Group Case Study: Emphysema
D.Z., a 65-year-old man, is admitted to a medical floor for exacerbation of his chronic obstructive pulmonary disease (COPD; emphysema). He has a past medical history of hypertension, which has been well controlled by Enalapril (Vasotec) for the past 6 years. He has had pneumonia yearly for the past 3 years, and has been a 2-pack-a-day smoker for 38 years. He appears as a cachectic man who is experiencing difficulty breathing at rest. He reports cough productive of thick yellow-green sputum. D.Z. seems irritable and anxious; he complains of sleeping poorly and states that lately feels tired most of the time. His vital signs (VS) are 162/84, 124, 36, 102 F, SaO2 88%. His admitting diagnosis is an acute exacerbation of chronic emphysema.
Diet as tolerated
Out of bed with assistance
Oxygen (O2 ) to maintain Sa O2 of 90%
IV of D5W 1/n NS with 20KCl meq/L to run at 50 ml/hr
Continuous ECG monitoring
Pulmonary function tests (PFT’s) in AM
Arterial blood gases (ABGs) in AM
CBC with differential and Na+ /K+ now
Basic metabolic panel (BMP) now and fasting in AM
Chest x-ray (CXR) on admit and QAM
Sputum culture now (obtain culture prior to starting anbiotics) Albuterol 2.5 mg plus ipratropium 250 mcg nebulizer treatment STAT Incentive Spirometery Q10x’s per hour while awake
1. Explain the pathophysiology of emphysema.
Abnormal permanent enlargement of lung spaces distal to terminal bronchioles accompanied by destruction of walls without obvious fibrosis. This leads to decline in alveolar surface area available for gas exchange. Loss of alveoli leads to airflow limitation in 2 ways: first, loss of the alvoelar walls results in a decrease in elastic recoil (leads to airflow limitation). Second, loss of the alveolar supporting structure leads to airway narrowing, which further limits airflow.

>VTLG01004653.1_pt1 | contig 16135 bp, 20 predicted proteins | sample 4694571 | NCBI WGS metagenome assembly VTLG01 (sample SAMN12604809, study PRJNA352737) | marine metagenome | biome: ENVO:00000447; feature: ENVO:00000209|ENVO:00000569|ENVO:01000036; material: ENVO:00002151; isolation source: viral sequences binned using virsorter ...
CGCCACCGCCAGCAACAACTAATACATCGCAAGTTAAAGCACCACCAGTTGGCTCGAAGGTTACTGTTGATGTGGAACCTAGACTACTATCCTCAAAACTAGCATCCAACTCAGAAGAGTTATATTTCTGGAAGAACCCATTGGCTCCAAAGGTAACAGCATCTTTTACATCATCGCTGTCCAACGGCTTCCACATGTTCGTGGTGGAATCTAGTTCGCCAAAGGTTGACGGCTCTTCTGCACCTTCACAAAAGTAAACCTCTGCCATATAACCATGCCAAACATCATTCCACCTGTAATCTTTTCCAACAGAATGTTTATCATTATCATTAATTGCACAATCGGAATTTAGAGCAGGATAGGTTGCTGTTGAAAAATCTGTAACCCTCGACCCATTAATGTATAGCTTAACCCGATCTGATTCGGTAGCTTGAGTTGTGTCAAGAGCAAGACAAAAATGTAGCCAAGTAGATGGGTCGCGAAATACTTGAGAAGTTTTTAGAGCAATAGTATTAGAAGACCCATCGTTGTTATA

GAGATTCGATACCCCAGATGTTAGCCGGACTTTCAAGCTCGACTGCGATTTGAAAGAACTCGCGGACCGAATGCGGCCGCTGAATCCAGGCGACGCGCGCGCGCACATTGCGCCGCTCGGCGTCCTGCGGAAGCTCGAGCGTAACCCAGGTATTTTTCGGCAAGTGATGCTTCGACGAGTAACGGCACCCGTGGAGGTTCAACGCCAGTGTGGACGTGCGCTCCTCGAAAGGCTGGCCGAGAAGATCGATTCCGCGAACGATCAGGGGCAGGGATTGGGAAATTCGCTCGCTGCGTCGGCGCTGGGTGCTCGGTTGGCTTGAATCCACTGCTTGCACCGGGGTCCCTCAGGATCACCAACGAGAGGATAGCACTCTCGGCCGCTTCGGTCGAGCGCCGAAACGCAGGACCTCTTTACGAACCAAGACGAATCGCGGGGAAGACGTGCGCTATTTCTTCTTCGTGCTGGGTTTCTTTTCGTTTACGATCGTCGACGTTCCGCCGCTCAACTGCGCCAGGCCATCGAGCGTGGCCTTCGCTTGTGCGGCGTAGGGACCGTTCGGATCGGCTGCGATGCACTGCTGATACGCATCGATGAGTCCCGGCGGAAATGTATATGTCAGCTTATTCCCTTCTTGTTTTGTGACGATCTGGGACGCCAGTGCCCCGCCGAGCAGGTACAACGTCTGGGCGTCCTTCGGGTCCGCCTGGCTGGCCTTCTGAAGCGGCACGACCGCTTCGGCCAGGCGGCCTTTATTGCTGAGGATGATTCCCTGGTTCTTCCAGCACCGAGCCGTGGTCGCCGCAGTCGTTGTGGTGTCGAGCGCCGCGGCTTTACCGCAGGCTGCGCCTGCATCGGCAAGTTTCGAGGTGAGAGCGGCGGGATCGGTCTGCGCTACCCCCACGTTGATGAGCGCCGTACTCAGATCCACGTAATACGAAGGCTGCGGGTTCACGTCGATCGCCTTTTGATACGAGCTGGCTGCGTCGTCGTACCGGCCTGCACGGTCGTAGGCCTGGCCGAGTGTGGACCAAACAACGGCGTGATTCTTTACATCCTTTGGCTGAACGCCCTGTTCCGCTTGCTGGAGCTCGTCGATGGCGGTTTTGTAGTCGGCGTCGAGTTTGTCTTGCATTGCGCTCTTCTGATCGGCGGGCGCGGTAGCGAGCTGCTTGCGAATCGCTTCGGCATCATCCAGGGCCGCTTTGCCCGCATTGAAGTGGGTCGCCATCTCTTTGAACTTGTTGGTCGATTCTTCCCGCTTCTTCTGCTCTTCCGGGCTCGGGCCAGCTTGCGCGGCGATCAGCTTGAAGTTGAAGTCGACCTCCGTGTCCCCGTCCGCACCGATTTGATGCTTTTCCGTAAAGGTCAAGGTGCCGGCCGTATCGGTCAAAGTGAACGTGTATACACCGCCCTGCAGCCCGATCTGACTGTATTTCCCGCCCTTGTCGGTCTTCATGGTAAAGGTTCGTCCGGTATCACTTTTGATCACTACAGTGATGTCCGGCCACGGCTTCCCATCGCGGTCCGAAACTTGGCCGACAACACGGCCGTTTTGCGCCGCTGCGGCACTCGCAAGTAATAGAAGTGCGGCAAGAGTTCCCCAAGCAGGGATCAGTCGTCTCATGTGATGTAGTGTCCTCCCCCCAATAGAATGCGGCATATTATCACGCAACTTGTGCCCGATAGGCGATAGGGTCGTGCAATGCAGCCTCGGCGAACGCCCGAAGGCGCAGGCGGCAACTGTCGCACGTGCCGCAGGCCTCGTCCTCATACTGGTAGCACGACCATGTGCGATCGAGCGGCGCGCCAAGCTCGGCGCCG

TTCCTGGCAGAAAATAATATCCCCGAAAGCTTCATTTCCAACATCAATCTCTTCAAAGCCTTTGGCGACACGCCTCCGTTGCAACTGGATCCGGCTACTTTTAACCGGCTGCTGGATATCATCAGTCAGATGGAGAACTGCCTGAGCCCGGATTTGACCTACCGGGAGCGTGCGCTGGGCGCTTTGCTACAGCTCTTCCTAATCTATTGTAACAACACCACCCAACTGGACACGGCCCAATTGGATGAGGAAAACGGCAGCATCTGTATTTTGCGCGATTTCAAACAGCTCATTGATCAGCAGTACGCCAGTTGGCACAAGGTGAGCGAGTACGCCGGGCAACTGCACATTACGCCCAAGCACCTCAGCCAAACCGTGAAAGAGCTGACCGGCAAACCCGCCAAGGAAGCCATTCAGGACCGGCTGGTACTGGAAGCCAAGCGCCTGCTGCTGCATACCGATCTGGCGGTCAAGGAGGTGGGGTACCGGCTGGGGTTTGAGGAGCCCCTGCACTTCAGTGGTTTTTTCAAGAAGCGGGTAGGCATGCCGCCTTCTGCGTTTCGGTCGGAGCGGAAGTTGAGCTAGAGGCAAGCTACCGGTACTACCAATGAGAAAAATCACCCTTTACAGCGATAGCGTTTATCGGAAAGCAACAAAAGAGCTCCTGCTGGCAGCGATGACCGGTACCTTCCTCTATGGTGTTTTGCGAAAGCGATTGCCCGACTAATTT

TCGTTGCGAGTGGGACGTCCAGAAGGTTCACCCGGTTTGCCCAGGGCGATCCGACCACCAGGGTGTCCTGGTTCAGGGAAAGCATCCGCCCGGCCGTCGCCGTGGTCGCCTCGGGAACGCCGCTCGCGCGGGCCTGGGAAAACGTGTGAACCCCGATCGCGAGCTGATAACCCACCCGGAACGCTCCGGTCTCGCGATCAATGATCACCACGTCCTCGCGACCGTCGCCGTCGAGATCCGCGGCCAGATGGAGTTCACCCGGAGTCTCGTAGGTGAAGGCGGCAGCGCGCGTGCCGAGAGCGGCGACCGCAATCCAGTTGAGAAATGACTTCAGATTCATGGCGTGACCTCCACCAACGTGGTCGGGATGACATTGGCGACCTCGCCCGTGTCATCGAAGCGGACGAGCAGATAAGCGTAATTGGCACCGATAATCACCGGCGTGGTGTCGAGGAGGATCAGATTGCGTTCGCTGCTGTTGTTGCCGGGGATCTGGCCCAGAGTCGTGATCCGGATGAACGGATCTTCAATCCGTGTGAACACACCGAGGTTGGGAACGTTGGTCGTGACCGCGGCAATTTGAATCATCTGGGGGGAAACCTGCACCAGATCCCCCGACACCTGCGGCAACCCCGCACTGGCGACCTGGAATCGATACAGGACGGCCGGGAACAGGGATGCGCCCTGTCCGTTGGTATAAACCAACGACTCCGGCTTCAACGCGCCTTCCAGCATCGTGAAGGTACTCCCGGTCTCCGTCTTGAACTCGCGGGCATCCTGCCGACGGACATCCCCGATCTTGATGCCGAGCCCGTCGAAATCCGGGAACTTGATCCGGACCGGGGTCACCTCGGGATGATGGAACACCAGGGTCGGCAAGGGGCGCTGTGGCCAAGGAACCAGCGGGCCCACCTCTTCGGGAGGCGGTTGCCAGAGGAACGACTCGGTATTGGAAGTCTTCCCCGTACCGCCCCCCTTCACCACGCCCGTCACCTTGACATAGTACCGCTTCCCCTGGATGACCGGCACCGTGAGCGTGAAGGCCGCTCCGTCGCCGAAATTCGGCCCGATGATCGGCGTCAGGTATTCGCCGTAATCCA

2. Are D.Z.'s vital signs and SaO2 appropriate? If not, explain why. vital signs (VS) are 162/84, 124, 36, 102 F, SaO2 88%.
Tachypnea and tachycardia indicates body is having trouble oxygenating tissues. SaO2 88% is too low. Orders are to administer O2 as needed to keep it >90% HTN: part of the COPD pathway is pulmonary hypertension, which then leads to cor pulmonale (R ventricular hypertrophy) These vital signs are expected for an exacerbation, but not necessarily “appropriate” (we would like to see oxygen sat above 90%, normal HR, RR, BP)
3. Describe a plan for implementing these physician's orders. Administer oxygen via nasal cannula to get SaO2>90% and put on continous ECG monitoring Call for lab draw for the following:
Basic metabolic panel now and fasting in AM
CBC with diff and Na+/K+
Sputum culture now
Pulmonary function test (pre-albuterol)
Albuterol 2.5 mg plus ipratropium 250 mcg nebulizer treatment STAT IV of D5W 1/NS with 20KCl meq/L to run at 50ml/hr (set up IV while nebulizer going) Pulmonary funciton test (pre-albuterol)
Chest x-ray QAM
Can have breakfast as tolerated. Wait ~30 minutes before Incentive Spirometry.
4. Identify three independent nursing actions you would try to improve D.Z.'s oxygenation. Administer low flow oxygen (humidified) (nasal cannula)
Sit upright (tripod; high fowlers if tripod not tolerated)
Nebulizer treatments as perscribed
Turn, cough, deep breathe
LABS are as follows:
5. Based on these results, prioritize your next actions.
Priority 1: Potassium high
Call provider to discuss discontinuing IV fluids with 20KCl and possibly adding diuretic (since BP also high) Monitor EKG
Priority 2: WBC high
Call provider to discuss culture+sensitivity and possible antibiotics Low sodium
Expectd with high potassium, so if we decrease potassium (exp change IV fluids) then we can expect sodium excretion to slow down. Hct high (this is expected with COPD—body’s response to low oxygen) Hb high (this is expected with...
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